Switzerland was never a large manufacturer of cars. However, in 1967, a Basle garage owner and former racing driver, Peter Monteverdi, decided to build a fast two-seater GT car. Monteverdi had constructed his own racing cars, known as MBMs, but he retired after a serious crash and concentrated on his booming BMW sales outlet.
He had often wanted to build his own car and, in 1967, he decided to take the plunge. To make the operation economical, he used a large number of bought-out components so that he needed little factory space; in fact, the cars were assembled in his BMW workshops by the mechanics, in between servicing the BMWs.
The Monteverdi 375S
The basic design of the new car, known as the 375S, was drawn up by Monteverdi himself, but his only major job was to design the chassis on which to hang all the bought-out components. This chassis was a massive creation in square-section steel tubing with built up superstructures to take the front and rear suspension.
This was built by an outside contractor in Basle, as were the double front wishbones which were manufactured from sheet steel. Coil spring/damper units were used at the front and at the rear, the rear suspension also utilising a de Dion axle located by a Watt linkage and parallel trailing arms. Steering was the German ZF power-assisted cam-and-peg layout and braking was by 12 inch outboard front discs and 11.8 in inboard rear discs from Girling.
The engine chosen for the 375S was the 7.2-liter Chrysler V8, mated to the Torqueflite three-speed automatic transmission, with the rest of the drive train coming from Britain's Hardy Spicer. In standard form, this engine gave 375 bhp, but a 400 bhp version was also available and the model fitted with this engine was known as 400SS.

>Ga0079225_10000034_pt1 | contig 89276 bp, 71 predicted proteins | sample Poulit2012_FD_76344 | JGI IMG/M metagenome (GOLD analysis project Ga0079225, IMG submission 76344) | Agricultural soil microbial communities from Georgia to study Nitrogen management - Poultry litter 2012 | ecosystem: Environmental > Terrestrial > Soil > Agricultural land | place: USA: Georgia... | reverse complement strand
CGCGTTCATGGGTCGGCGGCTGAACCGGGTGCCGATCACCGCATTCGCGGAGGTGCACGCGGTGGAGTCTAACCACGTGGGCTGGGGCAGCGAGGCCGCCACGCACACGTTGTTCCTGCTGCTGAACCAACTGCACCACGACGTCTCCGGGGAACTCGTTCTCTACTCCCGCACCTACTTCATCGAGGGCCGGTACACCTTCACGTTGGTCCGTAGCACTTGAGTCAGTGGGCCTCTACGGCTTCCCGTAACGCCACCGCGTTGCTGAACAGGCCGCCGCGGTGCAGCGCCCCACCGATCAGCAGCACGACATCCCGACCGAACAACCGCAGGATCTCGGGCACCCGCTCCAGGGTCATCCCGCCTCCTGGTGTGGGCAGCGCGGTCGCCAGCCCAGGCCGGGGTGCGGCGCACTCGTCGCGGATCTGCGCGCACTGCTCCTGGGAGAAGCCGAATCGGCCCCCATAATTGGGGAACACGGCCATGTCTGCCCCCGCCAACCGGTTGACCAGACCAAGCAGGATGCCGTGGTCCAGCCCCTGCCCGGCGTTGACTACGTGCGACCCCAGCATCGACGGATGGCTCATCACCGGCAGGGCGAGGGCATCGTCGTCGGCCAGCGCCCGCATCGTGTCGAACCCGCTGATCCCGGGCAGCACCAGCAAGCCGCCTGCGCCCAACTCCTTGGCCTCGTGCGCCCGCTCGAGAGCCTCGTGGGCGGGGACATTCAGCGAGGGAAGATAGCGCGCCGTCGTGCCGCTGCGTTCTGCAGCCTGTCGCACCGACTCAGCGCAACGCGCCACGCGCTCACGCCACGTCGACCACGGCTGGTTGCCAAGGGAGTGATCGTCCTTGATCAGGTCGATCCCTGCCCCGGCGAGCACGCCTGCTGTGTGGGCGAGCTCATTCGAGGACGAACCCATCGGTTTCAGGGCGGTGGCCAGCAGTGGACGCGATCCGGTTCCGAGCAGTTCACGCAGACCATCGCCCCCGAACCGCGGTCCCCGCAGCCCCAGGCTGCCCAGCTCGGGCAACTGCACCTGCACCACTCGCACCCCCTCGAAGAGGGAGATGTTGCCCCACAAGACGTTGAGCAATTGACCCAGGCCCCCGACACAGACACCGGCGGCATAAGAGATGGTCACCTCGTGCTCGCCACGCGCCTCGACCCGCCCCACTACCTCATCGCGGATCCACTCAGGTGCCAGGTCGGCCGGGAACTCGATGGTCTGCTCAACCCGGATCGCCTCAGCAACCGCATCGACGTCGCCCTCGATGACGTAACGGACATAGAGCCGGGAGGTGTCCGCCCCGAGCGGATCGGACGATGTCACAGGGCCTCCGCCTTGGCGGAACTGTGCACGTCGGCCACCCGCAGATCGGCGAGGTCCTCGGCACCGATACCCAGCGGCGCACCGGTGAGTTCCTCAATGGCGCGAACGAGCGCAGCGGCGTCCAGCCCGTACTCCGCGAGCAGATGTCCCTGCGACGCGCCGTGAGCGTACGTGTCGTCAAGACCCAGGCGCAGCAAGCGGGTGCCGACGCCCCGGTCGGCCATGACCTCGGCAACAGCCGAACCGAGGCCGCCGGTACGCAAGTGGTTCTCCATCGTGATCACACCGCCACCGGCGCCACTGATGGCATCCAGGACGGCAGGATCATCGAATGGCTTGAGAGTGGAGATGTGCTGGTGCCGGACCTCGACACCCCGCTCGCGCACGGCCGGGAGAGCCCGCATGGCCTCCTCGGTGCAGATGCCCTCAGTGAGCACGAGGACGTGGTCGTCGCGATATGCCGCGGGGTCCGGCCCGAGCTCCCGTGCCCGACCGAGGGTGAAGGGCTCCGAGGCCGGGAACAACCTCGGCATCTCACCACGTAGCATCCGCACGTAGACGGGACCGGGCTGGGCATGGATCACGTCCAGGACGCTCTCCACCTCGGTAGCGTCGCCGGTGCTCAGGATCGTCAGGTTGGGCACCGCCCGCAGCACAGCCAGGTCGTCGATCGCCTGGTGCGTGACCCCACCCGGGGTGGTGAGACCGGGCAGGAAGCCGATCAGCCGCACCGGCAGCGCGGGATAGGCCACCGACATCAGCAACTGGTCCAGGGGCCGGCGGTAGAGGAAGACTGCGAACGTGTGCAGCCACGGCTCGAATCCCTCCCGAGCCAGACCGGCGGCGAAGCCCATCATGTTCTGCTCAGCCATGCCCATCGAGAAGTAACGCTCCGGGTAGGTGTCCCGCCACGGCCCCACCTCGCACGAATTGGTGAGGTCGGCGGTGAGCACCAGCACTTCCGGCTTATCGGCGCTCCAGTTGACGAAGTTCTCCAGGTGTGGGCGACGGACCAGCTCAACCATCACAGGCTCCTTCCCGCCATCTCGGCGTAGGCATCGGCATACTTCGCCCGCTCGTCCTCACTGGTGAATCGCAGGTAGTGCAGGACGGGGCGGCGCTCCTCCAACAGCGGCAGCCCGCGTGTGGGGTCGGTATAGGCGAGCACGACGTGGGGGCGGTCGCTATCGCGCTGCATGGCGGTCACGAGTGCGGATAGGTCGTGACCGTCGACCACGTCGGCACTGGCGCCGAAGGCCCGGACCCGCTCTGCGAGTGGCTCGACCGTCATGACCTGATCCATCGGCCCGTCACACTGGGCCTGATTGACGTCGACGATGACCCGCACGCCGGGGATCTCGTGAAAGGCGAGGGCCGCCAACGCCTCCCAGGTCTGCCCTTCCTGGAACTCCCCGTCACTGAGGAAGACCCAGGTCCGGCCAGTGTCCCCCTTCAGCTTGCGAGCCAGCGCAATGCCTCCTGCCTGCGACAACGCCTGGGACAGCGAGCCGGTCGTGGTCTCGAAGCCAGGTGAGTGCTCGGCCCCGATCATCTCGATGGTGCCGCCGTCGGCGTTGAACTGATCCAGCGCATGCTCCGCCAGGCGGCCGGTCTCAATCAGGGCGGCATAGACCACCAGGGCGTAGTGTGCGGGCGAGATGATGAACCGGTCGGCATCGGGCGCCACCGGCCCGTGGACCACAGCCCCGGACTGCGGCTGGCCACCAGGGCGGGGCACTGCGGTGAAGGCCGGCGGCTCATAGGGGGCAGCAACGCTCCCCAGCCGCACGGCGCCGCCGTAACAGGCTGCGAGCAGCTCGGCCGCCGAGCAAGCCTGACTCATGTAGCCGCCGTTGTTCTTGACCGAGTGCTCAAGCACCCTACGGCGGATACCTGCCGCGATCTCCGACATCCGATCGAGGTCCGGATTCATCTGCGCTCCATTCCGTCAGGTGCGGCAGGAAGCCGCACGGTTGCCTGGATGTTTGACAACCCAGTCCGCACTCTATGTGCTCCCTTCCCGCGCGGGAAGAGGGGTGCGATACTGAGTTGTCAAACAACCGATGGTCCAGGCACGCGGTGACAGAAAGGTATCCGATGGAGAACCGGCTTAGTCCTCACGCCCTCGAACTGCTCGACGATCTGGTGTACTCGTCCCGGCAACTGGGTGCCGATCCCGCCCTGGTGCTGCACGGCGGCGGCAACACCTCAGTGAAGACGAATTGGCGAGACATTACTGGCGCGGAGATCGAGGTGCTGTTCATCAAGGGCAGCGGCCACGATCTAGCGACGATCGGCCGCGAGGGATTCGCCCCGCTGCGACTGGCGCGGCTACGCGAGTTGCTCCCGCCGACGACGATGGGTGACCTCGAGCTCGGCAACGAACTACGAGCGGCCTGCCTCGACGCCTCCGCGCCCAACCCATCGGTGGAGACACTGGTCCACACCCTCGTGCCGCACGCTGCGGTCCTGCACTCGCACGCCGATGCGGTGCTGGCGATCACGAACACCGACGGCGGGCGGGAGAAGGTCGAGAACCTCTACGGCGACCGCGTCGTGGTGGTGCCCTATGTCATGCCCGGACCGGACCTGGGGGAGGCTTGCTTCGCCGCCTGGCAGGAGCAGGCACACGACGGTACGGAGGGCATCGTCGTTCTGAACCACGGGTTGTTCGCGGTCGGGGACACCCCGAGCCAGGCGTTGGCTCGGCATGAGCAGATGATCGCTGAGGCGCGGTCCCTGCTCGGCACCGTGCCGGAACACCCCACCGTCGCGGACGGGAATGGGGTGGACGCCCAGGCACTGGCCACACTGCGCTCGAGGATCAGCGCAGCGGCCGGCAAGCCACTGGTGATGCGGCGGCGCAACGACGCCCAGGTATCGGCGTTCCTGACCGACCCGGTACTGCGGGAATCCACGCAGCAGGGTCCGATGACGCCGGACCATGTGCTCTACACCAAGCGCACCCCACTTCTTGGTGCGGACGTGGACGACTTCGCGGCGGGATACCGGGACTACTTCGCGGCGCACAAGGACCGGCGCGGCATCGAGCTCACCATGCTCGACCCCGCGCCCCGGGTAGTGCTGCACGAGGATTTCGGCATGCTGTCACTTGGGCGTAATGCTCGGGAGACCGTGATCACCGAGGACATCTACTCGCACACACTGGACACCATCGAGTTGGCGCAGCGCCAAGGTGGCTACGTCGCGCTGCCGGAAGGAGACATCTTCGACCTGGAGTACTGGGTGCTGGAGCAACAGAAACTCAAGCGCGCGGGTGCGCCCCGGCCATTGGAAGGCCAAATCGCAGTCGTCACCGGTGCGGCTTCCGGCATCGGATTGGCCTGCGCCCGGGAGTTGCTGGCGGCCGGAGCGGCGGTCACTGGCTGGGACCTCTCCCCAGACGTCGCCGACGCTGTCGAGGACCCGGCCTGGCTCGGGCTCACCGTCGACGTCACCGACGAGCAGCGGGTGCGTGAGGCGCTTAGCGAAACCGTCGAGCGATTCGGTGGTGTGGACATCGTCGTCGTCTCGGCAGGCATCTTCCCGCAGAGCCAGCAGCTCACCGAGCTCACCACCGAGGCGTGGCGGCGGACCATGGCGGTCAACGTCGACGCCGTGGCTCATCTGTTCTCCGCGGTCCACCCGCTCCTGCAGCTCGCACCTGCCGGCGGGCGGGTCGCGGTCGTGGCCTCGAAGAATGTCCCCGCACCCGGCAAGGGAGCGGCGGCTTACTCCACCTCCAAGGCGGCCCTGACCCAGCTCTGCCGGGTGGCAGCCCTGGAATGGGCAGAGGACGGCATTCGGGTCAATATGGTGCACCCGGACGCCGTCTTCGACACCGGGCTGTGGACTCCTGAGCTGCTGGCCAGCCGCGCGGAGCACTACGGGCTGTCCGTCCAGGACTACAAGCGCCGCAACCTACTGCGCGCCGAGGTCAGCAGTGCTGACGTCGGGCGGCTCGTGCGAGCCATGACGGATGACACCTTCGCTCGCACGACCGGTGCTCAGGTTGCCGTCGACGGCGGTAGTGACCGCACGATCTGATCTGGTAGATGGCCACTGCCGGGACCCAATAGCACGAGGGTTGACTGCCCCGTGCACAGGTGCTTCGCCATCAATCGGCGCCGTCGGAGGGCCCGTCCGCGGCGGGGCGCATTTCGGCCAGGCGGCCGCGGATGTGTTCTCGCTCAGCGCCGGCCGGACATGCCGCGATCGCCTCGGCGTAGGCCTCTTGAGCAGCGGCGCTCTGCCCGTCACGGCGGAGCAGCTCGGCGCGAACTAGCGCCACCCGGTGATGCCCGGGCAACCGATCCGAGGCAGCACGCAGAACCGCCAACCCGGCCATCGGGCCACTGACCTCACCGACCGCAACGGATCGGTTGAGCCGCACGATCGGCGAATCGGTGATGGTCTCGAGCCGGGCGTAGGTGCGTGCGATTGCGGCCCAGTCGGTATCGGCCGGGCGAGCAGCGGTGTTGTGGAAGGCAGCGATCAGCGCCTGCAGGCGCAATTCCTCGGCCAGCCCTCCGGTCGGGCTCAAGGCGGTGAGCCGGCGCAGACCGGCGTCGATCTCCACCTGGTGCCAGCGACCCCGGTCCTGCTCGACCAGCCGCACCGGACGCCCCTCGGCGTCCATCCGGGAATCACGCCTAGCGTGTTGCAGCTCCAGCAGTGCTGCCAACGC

The attractive bodywork was designed and built by Fissore of Turin, but put on to the chassis in Basle. The car was good for a top speed of over 140 mph and could accelerate to 100 mph from rest in a little more than 21 seconds. The 375S and 400SS were in production for only about a year before they were joined by the 375L (for long).
The Monteverdi 375L
The 375L was mechanically very similar to the two-seaters, but its wheelbase was increased to allow the fitment of two rear seats. Fissore modified the body to fit the new chassis without altering the lines too much, and the new car found quite a steady demand from wealthy drivers. A small export market was also undertaken and a number of cars were sent to Britain, marketed by the Hexagon Company. Sales continued sufficiently well over the next couple of years to encourage Monteverdi to indulge in his ambition of building a mid-engined car to rival the Lamborghini Miura.
Monteverdi 375/4 Limousine.
Monteverdi 375S, designed by Fissore.
1977 Monteverdi Safari, based on the International Scout. It offered amazing 120 miles per hour preformance.
Unfortunately the Monteverdi above never got beyond prototype stage.
The Monteverdi Hai 450SS